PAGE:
Preferably, the putter head is hollow, with smooth, metal plates being provided on the top and bottom of a metal band which is bent to form the generally symmetric, triangular putter head's side perimeter. The interior of the head is preferably weighted with a weighting material, such as steel shot and epoxy, to provide a putting head in the 500-600 gram range. The weighting material is preferably provided in an amount and position so as to place the center of gravity of the head on the centerline of gravity of the portion of the putter shaft anchored to the head, and approximately midway between the top surface and bottom surface of the head.
Regarding the shaft for the grip, the distance of its centerline on the top of the putter head from the ball contact point on the face of the putter head is preferably about 0.840 inches (one-half the diameter of a legal U.S. golf ball). Also, preferably the centerline of the shaft for the grip is on the vertical plane of the horizontal center-line and also on the vertical line for the center of gravity for the putter head. Also, preferably the putter head is about 0.840 inches (one-half the diameter of a legal U.S. golf ball) thick from top surface to bottom surface, about 3-4 inches wide and about 3-4 inches long.
This way, the putter head is easily swung in pendulum-like fashion, or in a generally horizontal putting fashion, without a tendency to twist in motion, for softly and effectively striking the ball during the putt.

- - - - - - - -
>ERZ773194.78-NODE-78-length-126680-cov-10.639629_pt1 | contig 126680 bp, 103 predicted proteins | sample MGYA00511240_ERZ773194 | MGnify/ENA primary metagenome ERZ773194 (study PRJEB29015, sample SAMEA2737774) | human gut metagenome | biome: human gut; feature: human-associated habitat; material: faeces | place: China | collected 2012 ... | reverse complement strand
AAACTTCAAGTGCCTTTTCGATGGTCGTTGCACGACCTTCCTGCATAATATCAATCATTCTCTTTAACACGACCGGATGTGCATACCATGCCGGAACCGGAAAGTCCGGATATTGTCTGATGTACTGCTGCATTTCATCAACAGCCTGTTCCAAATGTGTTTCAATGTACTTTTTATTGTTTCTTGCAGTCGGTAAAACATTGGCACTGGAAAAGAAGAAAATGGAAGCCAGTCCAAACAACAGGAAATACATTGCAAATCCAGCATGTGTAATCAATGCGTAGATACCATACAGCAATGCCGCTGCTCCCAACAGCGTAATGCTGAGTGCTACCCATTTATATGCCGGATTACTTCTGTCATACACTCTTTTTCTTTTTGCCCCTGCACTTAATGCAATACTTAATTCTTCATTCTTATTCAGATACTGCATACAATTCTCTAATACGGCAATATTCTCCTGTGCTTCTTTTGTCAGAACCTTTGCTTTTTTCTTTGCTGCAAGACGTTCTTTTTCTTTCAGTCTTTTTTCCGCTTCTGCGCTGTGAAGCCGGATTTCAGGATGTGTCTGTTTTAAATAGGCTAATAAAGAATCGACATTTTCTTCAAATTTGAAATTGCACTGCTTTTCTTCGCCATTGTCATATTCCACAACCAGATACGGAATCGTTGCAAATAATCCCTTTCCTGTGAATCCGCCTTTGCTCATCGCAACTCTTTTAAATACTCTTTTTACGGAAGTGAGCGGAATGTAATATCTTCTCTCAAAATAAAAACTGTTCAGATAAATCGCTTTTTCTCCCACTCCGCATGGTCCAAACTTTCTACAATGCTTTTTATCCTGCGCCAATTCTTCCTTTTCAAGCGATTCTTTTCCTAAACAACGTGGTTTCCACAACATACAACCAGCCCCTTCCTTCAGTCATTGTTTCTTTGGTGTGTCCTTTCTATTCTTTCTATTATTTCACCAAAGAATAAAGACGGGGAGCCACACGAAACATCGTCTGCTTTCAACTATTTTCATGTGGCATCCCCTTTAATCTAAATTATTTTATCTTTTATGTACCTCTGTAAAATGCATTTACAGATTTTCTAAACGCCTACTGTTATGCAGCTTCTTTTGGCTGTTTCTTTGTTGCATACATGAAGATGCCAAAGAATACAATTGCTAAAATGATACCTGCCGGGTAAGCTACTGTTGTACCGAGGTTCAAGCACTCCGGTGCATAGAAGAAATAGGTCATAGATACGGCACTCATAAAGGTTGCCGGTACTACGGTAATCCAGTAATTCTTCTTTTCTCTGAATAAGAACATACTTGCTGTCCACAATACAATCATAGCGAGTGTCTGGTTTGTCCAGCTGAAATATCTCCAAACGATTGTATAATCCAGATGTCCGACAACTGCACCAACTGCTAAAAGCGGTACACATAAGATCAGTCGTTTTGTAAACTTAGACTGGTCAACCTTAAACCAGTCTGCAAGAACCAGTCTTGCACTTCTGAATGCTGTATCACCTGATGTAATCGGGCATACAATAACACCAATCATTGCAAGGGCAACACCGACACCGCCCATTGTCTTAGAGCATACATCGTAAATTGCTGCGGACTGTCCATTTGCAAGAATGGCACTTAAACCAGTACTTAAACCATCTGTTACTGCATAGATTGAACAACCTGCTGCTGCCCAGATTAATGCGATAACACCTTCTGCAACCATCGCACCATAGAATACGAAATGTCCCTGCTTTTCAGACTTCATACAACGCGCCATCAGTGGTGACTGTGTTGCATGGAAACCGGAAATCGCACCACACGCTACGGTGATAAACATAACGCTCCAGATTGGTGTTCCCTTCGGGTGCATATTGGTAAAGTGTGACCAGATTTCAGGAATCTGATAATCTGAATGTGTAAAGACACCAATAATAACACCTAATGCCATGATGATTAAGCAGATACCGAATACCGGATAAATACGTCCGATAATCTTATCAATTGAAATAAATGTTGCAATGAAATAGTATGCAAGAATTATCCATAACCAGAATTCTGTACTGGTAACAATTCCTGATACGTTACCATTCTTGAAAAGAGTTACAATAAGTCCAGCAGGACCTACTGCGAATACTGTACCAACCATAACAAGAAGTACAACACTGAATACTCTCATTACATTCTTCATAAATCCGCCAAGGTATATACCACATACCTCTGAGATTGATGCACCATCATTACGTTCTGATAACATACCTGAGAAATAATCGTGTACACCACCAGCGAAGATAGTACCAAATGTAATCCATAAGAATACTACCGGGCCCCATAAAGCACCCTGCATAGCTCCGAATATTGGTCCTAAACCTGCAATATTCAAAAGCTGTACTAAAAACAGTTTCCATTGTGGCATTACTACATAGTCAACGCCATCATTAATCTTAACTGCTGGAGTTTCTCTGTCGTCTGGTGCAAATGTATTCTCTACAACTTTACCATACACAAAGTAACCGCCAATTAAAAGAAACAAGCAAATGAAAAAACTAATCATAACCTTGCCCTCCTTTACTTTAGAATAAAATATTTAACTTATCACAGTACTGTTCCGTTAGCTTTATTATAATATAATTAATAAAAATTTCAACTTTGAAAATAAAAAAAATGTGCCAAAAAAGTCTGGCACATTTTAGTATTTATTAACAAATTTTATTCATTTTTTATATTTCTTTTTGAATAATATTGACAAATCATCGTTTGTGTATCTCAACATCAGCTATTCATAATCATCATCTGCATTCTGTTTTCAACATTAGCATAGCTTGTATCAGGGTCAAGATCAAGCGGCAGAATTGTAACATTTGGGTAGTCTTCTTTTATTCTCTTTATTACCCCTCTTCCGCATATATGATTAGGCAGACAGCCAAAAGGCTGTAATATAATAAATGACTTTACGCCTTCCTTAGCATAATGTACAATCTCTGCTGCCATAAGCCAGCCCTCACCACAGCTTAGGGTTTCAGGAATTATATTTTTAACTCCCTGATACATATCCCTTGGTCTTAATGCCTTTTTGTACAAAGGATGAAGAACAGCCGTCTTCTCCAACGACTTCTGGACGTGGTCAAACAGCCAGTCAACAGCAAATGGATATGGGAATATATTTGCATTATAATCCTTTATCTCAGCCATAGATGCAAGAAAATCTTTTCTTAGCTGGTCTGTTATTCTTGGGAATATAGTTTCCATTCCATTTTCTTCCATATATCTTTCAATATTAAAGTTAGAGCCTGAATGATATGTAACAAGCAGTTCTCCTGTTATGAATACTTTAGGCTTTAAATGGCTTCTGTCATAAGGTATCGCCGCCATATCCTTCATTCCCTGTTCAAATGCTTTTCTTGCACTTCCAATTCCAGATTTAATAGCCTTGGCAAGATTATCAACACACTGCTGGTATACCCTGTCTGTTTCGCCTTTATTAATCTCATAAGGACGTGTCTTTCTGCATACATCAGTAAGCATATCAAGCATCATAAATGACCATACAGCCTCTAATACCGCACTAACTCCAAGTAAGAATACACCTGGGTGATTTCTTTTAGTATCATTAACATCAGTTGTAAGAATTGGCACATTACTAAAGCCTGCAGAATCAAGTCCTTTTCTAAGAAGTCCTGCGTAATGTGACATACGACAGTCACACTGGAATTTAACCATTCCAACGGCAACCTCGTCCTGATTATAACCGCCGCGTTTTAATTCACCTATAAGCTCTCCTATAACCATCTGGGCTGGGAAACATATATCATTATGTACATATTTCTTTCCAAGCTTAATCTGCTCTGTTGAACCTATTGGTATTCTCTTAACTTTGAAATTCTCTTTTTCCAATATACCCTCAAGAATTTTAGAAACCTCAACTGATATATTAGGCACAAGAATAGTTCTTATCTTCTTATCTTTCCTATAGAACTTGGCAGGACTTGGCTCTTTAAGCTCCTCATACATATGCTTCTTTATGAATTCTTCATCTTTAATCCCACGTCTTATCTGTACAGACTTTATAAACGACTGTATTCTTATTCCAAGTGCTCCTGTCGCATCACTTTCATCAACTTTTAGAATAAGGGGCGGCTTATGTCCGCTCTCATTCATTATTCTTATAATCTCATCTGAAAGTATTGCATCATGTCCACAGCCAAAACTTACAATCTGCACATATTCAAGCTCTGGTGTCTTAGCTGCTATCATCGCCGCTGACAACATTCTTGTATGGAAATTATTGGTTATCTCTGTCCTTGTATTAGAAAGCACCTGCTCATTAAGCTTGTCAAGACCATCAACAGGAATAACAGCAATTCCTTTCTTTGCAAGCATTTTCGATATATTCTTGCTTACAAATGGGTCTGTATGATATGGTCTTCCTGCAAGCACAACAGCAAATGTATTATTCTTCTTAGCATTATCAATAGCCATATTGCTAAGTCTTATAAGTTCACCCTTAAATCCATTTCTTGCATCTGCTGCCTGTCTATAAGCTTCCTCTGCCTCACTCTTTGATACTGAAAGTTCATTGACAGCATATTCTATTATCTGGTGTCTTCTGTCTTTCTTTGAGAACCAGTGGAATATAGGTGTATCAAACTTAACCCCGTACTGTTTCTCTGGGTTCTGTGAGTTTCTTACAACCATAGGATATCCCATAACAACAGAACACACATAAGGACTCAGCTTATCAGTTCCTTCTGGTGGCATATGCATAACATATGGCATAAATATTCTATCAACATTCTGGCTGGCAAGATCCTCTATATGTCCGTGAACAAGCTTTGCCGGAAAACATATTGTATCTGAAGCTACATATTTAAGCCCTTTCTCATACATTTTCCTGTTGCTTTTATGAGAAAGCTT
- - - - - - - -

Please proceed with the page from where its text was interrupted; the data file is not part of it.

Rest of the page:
BRIEF DESCRIPTION OF THE DRAWINGS
FIG. 1A is a top, perspective view of one embodiment of the golf putter head and golf putter club of the present invention.
FIG. 1B is a front view of the embodiment depicted in FIG. 1A.
FIG. 2 is a partial, detail side view of the embodiment depicted in FIG. 1, showing to best advantage the putter head.
FIG. 3 is a front view of the embodiment depicted in FIG. 2.
FIGS. 4A-I are schematic, sequential detail views of pieces-parts of the golf putter head of FIGS. 1-3, showing one mode of construction details of the golf putter head.
FIGS. 5A-F are schematic, detail views of a test jig in use during manufacture of one embodiment of the invention to ensure that the preferred weight balancing of the golf putter head is achieved.
FIG. 6A is a top, perspective view of a test table with an embodiment of the present invention (club “A”), and two clubs of the related art (clubs “B” and “C”) on the table.
FIG. 6B is an end view of the test table and clubs of FIG. 5A.
FIGS. 7A and B are illustrations of an alternative method of making a putter head according to the invention.
FIGS. 8A and B are illustrations of another table test, comparing an embodiment of the invention to two commercial putters.